This was the title of tonight’s 20/20 special on Dubai. Most people in the Arab world know much of Dubai’s achievements in the Gulf when it comes to building a top notch tourist destination. For the first 10 minutes of the 20/20 episode made its American audience just as aware of these achievements. From the Burj Al-Arab to the indoor ski slopes to the palm island. But when it came to building the tallest building in the world the episode began to shift gears…
You don’t hear too much about the workers that have built Dubai and the episode was somewhat revealing. The first thing that came to mind when I was watching it was whether it would actually get aired in the Middle East. 20/20 is shown on MBC 4 which I believe broadcasts from the UAE.
The show really took a sharp jab at Sheik Mohammad specifically, describing the living conditions of the horses being better than those of the workers. In all fairness most of these horses are worth millions and millions of dollars and I don’t know many human beings worth that much. But other than that the episode was pretty disappointing. I would’ve expected more from investigative journalism but what spotlight they aimed to shine on the problem only lasted for 5 minutes tops. The show really fell short of the bar it tends to set when it came to this piece, which was strangely enough followed by a piece on peeping toms.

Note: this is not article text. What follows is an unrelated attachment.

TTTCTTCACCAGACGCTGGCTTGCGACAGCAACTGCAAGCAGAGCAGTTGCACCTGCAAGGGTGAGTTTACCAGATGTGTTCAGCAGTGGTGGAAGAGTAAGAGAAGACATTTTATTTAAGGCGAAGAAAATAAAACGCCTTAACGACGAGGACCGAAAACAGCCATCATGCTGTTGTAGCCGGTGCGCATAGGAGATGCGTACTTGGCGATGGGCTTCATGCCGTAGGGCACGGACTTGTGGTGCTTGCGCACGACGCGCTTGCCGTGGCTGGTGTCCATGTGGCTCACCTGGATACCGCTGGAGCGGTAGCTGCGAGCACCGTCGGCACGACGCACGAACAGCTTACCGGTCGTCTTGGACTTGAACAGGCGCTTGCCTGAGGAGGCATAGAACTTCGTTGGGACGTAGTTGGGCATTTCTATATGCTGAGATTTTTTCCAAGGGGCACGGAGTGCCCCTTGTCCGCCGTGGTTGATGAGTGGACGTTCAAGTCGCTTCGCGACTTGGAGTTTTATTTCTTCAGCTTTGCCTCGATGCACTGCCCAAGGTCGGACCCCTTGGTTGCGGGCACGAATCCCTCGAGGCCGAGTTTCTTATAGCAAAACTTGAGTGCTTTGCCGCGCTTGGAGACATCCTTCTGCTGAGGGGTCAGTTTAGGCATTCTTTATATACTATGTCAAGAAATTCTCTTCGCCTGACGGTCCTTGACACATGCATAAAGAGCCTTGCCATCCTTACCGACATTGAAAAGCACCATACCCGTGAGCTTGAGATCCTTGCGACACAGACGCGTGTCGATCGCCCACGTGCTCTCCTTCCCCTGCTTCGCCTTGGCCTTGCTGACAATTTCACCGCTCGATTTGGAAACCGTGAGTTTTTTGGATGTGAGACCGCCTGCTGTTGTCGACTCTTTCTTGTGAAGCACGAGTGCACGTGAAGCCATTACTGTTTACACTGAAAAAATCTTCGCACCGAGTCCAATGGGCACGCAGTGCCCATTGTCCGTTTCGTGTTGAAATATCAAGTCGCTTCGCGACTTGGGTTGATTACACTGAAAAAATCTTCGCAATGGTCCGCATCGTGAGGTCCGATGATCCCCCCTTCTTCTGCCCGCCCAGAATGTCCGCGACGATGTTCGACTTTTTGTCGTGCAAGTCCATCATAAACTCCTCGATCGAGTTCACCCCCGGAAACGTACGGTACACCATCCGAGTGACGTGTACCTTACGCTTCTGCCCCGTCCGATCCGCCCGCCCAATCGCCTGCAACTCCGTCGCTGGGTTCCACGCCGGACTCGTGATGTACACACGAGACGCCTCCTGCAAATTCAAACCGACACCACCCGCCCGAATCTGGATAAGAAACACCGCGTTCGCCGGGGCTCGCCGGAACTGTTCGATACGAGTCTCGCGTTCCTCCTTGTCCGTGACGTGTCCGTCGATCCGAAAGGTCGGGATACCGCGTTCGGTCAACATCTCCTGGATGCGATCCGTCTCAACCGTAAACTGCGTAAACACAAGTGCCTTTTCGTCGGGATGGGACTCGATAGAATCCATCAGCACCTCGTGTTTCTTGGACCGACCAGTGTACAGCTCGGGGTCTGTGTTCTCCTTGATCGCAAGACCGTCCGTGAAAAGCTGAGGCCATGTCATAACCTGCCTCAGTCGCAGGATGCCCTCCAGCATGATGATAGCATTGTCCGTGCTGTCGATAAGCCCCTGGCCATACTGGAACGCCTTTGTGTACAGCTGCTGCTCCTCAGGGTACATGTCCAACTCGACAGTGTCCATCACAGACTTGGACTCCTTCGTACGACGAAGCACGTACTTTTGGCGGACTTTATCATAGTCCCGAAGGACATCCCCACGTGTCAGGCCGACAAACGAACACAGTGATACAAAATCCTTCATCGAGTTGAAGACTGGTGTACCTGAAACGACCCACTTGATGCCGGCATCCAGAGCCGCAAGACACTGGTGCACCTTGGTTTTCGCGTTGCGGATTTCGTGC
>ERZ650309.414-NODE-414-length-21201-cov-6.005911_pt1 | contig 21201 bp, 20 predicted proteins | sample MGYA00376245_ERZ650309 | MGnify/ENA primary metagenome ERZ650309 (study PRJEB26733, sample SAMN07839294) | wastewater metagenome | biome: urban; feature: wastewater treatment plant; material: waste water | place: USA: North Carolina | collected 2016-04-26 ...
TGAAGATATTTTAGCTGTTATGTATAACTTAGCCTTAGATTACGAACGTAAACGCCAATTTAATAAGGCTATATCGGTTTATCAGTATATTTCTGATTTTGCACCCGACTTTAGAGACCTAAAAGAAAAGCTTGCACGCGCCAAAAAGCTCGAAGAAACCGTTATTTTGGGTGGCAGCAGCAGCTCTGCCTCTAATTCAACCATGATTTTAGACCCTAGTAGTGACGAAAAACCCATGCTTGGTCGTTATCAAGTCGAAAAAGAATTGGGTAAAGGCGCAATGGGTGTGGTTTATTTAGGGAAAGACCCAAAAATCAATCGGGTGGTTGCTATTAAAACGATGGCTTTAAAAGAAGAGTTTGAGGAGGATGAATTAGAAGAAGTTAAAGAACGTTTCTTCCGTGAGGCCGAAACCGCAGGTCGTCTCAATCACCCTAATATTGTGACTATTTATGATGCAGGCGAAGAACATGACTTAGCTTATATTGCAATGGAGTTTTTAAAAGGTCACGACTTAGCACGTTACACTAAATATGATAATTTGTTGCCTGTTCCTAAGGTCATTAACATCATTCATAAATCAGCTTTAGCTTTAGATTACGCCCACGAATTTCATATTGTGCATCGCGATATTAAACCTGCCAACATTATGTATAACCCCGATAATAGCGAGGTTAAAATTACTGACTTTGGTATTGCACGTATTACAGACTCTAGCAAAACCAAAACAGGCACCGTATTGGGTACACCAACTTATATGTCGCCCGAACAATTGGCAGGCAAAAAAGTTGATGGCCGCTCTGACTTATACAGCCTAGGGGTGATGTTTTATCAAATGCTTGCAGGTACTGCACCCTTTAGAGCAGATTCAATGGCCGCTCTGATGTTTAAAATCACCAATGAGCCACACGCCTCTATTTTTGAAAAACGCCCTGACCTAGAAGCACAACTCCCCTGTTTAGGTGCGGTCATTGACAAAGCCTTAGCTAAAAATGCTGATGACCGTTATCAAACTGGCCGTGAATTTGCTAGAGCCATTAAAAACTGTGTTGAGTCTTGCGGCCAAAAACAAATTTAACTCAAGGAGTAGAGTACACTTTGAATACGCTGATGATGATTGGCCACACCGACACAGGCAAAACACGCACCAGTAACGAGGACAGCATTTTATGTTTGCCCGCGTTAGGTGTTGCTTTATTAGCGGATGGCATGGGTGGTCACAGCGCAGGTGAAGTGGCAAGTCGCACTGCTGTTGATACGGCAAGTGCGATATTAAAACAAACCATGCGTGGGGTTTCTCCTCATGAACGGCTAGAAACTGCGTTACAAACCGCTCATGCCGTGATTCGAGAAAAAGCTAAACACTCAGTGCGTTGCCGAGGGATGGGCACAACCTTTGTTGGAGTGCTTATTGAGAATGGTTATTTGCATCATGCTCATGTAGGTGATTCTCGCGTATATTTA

In any case the episode referred a great deal to this very recent Human Rights Report on Dubai entitled Building Towers, Cheating Workers.
You can read a summary of the 20/20 report here.
Lord knows we’re starting to see similar conditions in Jordan with the Qualified Industrial Zones which have been compared to sweat shops. But it’s probably a safe assumption to say it’s nothing compared to the realities in Dubai. My point is that most Arab countries seem to be suffering from the same symptoms and the richer the country the worse the conditions. However the globalization argument has always been that as bad as the conditions are the workers still prefer it to the conditions they would have to deal with back home.